11. frob

    Wind forecast

    Windy.com point forecasts comparing the models, windfinder.com, and the us weather service point forecast hourly chart. (Start by picking the spot, then pick the hourly chart lower on the page.) I also check willeyweather's hourly UV graph to estimate how frequently to apply sunscreen.
  12. frob

    First Kaiju

    I don't think any of us are concerned about the staying aloft aspect. A nosedive from 7' the kite can handle. A nosedive from 75' will likely break at least one part. Turbulence and gusts with a 30' window can quickly be flown to the lower power edges of the window. With 75' that's significantly more time under strong or turbulent wind, more likely to break it. If I were to risk the kite outdoors on 75', I certainly would not allow a beginner to touch the lines, and at all times be ready for emergency recovery.
  13. frob

    First Kaiju

    Can you? Sure. With a 60-inch wingspan it's a little small, but it would certainly fly. Just be sure the wind is very light, and understand you're taking a bit of a risk in case of a sudden gust or a hard landing. Worst case you're out $125.
  14. frob

    First Kaiju

    Winds are highly variable around the city. Before I moved I flew frequently on the terraced fields behind the Keans Olympic Oval, they tended to have somewhat decent yet still variable winds. There are plenty of places that create natural wind funnels, especially parks near valleys can get a strong but turbulent breeze. I never found a place (other than flying out on Antelope Island) that didn't have turbulent winds. Urban flying with short lines is certainly possible around downtown, buildings create their own wind. I've flown mine a few times outdoors on calm days, including when returning to visit family, but always worry about a gust hitting the kite's breaking strength when flying outdoors. It hasn't broken for me yet, breaking strength is learned through experience.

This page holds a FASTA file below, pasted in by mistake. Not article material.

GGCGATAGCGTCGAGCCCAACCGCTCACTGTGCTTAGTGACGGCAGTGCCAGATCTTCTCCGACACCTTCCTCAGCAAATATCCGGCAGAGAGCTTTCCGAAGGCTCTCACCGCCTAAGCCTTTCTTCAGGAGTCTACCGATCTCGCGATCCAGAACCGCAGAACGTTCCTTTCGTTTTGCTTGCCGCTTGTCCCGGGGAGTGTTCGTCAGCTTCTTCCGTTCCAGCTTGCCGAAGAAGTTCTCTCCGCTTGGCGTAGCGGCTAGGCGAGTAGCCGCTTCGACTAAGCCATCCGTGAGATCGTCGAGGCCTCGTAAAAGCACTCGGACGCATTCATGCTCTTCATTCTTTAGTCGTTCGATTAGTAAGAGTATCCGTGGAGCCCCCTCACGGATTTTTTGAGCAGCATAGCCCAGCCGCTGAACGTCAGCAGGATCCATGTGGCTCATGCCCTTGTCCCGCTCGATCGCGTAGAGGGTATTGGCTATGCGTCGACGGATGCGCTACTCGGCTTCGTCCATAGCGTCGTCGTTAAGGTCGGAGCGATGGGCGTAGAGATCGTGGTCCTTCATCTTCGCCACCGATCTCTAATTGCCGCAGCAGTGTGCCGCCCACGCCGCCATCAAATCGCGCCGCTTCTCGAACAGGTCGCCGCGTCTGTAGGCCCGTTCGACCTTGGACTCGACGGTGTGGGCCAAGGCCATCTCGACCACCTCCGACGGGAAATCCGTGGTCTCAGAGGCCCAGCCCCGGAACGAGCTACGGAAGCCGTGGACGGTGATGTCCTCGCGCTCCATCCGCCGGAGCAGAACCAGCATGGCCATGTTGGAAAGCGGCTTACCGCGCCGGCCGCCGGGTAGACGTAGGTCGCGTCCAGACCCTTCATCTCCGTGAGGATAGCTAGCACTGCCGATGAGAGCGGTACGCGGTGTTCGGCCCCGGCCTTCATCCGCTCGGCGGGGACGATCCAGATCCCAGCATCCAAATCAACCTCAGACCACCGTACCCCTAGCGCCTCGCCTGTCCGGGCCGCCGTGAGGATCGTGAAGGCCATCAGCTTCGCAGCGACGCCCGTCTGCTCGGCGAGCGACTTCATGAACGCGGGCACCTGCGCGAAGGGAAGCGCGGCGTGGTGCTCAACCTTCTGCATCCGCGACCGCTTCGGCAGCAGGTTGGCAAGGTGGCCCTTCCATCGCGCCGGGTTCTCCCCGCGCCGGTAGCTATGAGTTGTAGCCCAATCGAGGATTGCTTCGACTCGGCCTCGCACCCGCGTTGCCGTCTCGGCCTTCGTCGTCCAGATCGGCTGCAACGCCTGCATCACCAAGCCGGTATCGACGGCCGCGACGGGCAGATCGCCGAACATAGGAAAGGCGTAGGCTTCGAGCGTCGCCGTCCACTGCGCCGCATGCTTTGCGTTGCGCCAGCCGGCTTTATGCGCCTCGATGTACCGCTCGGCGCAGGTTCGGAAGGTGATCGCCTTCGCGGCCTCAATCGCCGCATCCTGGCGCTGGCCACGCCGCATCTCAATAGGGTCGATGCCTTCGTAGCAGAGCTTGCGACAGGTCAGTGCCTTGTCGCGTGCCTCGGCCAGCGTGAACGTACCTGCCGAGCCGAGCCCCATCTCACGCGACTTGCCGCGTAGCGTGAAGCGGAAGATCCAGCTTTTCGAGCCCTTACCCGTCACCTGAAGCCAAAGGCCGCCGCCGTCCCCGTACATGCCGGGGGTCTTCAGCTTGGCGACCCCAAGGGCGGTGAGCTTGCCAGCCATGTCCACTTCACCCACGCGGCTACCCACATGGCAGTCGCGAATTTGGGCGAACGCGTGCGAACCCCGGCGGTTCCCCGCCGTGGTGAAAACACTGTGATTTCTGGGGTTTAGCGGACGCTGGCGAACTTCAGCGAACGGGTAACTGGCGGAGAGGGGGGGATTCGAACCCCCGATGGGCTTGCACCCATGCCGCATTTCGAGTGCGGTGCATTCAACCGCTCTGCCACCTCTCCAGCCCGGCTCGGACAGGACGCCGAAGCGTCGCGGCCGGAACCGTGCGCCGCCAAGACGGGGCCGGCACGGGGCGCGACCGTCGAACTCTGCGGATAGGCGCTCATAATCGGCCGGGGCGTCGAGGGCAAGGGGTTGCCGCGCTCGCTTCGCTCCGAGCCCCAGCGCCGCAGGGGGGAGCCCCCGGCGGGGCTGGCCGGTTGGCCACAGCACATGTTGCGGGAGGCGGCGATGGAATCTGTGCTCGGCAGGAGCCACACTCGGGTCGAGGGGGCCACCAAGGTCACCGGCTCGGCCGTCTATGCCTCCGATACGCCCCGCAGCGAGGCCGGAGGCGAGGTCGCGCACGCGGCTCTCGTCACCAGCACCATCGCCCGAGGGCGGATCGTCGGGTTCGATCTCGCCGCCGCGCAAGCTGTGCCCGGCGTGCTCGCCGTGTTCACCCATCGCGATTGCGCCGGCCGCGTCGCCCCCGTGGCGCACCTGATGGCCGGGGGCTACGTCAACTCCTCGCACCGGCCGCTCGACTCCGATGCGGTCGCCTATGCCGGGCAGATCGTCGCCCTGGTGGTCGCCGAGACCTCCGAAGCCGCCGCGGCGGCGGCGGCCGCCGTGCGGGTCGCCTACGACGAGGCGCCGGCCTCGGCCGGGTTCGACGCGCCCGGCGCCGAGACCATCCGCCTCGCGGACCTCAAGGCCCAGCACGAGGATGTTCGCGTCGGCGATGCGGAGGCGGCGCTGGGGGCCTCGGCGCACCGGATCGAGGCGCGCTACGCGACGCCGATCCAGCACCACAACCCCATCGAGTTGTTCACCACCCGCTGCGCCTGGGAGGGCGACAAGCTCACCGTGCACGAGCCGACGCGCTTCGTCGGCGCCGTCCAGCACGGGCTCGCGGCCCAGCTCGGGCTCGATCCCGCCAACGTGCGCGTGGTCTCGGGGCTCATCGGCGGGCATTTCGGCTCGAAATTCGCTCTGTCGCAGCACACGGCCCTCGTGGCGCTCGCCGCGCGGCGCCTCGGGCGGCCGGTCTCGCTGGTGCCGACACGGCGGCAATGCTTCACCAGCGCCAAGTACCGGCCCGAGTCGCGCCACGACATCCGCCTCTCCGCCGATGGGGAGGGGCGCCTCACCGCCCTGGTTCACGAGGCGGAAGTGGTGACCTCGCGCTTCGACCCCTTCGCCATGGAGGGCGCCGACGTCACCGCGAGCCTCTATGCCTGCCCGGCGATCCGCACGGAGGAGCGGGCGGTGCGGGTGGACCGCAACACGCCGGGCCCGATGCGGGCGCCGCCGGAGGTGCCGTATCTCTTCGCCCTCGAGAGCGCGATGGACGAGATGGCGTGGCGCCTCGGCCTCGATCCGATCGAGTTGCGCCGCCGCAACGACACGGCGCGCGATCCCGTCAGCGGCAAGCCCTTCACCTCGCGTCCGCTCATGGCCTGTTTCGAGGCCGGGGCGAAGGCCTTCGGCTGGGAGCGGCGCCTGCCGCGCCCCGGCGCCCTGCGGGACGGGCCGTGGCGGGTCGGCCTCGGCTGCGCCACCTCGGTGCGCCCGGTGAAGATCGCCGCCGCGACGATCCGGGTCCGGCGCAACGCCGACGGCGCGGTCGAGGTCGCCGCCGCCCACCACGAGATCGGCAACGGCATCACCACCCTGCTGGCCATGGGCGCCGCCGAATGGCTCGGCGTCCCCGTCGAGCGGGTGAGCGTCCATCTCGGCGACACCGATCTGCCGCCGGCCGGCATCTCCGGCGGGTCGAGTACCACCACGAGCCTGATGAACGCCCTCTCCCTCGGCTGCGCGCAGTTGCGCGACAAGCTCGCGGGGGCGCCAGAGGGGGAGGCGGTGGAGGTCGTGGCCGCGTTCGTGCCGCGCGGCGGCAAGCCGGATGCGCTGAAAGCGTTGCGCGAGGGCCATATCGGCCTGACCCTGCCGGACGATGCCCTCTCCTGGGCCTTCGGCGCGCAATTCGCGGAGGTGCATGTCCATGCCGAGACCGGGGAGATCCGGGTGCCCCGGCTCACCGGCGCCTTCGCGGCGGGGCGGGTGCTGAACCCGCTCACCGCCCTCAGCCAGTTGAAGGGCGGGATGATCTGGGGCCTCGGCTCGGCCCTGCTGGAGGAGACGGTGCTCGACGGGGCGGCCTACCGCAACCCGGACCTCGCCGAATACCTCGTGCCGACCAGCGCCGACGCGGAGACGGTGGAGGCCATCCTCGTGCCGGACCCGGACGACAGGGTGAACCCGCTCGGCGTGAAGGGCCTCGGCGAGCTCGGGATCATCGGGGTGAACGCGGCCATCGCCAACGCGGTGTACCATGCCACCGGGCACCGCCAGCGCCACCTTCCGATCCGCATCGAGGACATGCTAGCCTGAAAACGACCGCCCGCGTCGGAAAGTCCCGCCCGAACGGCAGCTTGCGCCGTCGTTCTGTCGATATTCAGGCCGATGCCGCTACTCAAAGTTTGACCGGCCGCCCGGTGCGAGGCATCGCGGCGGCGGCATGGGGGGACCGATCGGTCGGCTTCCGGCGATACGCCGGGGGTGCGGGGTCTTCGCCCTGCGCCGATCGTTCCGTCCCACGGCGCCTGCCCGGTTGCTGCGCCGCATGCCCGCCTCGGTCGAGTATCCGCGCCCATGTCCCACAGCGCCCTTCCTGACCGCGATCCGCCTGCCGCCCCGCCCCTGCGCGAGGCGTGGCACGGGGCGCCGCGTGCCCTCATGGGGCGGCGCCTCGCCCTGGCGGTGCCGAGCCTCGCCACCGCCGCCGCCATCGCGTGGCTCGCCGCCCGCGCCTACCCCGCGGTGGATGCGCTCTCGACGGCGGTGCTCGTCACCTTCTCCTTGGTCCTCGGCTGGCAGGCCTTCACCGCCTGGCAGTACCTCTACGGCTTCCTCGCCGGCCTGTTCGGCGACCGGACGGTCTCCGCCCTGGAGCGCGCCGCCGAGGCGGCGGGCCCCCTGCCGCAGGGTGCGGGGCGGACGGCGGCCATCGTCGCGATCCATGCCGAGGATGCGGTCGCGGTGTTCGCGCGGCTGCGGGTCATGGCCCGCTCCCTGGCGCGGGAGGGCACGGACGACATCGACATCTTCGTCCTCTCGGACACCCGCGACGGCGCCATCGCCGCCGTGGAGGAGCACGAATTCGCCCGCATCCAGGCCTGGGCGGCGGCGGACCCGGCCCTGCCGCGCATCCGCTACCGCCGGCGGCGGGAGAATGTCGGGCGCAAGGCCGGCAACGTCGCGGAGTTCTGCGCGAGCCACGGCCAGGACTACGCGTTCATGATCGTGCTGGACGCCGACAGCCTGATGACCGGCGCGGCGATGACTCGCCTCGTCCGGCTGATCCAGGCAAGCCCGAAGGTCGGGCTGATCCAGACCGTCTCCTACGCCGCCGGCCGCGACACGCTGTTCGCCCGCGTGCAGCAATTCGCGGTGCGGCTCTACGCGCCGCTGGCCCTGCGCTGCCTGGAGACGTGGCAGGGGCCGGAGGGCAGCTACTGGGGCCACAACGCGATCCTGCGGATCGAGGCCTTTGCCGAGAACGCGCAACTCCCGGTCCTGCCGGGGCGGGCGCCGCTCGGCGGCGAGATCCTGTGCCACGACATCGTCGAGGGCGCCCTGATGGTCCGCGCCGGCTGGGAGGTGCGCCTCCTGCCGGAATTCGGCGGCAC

15. They moved to SLC four or five years ago, and transitioned the store to online only running out of their home. IIRC there was a family tragedy shortly after they moved, and among the changes they decided to keep the store online instead of a physical presence. They kept the online store running and continue to be a major distributor. They've always responded within a business day when I've worked with them, and I've had quite a few orders from them over the years, including some orders earlier this year. It may be as simple as the family taking a vacation, they have young children. Last week had a school holiday, I believe a day for teachers to do grades for the end of the first semester, so maybe they took some time off? I do agree their online presence and social media accounts need to be updated.
  • Create New...